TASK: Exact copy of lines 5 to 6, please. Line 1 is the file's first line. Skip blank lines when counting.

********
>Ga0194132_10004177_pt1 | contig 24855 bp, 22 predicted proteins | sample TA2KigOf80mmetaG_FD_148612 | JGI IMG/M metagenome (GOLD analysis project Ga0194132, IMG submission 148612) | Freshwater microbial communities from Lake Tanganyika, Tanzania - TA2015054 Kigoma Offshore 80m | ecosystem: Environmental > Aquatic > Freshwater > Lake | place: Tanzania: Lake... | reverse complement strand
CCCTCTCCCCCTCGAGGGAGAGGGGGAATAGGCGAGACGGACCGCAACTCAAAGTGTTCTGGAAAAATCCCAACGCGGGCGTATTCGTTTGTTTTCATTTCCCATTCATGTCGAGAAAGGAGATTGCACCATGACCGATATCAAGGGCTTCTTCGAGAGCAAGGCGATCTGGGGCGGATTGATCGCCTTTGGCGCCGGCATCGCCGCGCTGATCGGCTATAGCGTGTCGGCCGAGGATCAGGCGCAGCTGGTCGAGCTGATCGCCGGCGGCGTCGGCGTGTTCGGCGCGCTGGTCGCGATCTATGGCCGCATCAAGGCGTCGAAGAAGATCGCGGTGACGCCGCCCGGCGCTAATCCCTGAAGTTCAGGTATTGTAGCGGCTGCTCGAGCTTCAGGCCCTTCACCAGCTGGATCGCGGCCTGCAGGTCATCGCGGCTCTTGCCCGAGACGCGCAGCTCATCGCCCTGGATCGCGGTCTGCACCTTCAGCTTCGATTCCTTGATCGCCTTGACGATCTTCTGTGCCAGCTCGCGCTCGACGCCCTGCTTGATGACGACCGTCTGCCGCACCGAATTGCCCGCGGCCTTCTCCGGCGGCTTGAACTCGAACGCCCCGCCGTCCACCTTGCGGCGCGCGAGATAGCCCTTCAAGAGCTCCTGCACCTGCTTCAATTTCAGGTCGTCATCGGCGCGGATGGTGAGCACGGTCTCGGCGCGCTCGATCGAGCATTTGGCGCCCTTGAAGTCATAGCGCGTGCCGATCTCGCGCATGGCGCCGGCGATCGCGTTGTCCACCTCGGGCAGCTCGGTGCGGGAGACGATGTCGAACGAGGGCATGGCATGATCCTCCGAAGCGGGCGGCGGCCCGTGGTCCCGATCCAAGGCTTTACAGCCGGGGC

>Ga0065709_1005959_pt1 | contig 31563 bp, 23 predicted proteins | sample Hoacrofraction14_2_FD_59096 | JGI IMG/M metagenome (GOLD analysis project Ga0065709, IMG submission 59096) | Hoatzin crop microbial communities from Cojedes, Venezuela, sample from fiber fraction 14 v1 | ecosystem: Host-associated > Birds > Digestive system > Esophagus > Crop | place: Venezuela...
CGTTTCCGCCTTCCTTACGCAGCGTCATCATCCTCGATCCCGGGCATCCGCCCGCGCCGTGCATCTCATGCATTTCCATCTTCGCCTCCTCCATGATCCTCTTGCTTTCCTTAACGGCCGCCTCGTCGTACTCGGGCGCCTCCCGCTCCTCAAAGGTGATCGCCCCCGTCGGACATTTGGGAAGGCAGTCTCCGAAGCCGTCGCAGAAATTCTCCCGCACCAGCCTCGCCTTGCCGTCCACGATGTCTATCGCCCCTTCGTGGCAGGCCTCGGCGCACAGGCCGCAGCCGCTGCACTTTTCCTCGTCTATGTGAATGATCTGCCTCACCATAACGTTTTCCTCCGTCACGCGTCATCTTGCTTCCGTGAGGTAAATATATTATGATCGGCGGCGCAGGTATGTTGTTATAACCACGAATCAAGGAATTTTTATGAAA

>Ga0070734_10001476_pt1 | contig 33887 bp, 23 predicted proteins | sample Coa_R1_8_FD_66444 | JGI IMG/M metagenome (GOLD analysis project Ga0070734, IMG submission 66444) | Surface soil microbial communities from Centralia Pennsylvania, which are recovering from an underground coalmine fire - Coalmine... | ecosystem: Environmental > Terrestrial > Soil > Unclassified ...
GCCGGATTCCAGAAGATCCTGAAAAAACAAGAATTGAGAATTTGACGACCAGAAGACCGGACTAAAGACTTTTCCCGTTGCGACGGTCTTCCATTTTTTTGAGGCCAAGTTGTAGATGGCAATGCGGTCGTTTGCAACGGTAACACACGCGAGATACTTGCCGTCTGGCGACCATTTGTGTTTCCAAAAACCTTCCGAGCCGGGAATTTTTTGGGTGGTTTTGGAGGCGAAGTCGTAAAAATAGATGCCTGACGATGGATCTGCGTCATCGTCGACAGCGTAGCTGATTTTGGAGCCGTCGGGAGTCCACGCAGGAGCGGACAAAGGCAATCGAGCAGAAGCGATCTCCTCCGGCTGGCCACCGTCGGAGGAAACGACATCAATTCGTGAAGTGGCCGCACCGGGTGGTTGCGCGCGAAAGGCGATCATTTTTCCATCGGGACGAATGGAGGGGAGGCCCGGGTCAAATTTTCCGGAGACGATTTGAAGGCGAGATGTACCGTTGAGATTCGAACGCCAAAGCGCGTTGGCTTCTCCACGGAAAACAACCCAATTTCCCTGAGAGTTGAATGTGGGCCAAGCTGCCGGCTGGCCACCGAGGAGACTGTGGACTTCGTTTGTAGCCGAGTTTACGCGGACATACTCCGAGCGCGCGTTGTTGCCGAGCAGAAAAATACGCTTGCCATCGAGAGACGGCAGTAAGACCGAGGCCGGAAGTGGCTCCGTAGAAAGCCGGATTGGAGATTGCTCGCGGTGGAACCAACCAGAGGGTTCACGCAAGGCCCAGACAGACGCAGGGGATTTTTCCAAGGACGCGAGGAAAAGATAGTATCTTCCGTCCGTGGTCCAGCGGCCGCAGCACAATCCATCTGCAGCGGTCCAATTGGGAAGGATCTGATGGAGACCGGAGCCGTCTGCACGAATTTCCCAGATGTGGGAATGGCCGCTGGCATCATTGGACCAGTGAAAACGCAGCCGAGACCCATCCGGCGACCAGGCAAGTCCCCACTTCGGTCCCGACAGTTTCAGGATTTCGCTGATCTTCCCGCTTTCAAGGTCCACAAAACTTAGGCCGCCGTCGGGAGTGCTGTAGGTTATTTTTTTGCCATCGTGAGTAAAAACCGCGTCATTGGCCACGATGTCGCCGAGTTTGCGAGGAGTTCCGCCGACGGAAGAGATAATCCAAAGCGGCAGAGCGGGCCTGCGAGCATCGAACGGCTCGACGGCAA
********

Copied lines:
>Ga0070734_10001476_pt1 | contig 33887 bp, 23 predicted proteins | sample Coa_R1_8_FD_66444 | JGI IMG/M metagenome (GOLD analysis project Ga0070734, IMG submission 66444) | Surface soil microbial communities from Centralia Pennsylvania, which are recovering from an underground coalmine fire - Coalmine... | ecosystem: Environmental > Terrestrial > Soil > Unclassified ...
GCCGGATTCCAGAAGATCCTGAAAAAACAAGAATTGAGAATTTGACGACCAGAAGACCGGACTAAAGACTTTTCCCGTTGCGACGGTCTTCCATTTTTTTGAGGCCAAGTTGTAGATGGCAATGCGGTCGTTTGCAACGGTAACACACGCGAGATACTTGCCGTCTGGCGACCATTTGTGTTTCCAAAAACCTTCCGAGCCGGGAATTTTTTGGGTGGTTTTGGAGGCGAAGTCGTAAAAATAGATGCCTGACGATGGATCTGCGTCATCGTCGACAGCGTAGCTGATTTTGGAGCCGTCGGGAGTCCACGCAGGAGCGGACAAAGGCAATCGAGCAGAAGCGATCTCCTCCGGCTGGCCACCGTCGGAGGAAACGACATCAATTCGTGAAGTGGCCGCACCGGGTGGTTGCGCGCGAAAGGCGATCATTTTTCCATCGGGACGAATGGAGGGGAGGCCCGGGTCAAATTTTCCGGAGACGATTTGAAGGCGAGATGTACCGTTGAGATTCGAACGCCAAAGCGCGTTGGCTTCTCCACGGAAAACAACCCAATTTCCCTGAGAGTTGAATGTGGGCCAAGCTGCCGGCTGGCCACCGAGGAGACTGTGGACTTCGTTTGTAGCCGAGTTTACGCGGACATACTCCGAGCGCGCGTTGTTGCCGAGCAGAAAAATACGCTTGCCATCGAGAGACGGCAGTAAGACCGAGGCCGGAAGTGGCTCCGTAGAAAGCCGGATTGGAGATTGCTCGCGGTGGAACCAACCAGAGGGTTCACGCAAGGCCCAGACAGACGCAGGGGATTTTTCCAAGGACGCGAGGAAAAGATAGTATCTTCCGTCCGTGGTCCAGCGGCCGCAGCACAATCCATCTGCAGCGGTCCAATTGGGAAGGATCTGATGGAGACCGGAGCCGTCTGCACGAATTTCCCAGATGTGGGAATGGCCGCTGGCATCATTGGACCAGTGAAAACGCAGCCGAGACCCATCCGGCGACCAGGCAAGTCCCCACTTCGGTCCCGACAGTTTCAGGATTTCGCTGATCTTCCCGCTTTCAAGGTCCACAAAACTTAGGCCGCCGTCGGGAGTGCTGTAGGTTATTTTTTTGCCATCGTGAGTAAAAACCGCGTCATTGGCCACGATGTCGCCGAGTTTGCGAGGAGTTCCGCCGACGGAAGAGATAATCCAAAGCGGCAGAGCGGGCCTGCGAGCATCGAACGGCTCGACGGCAA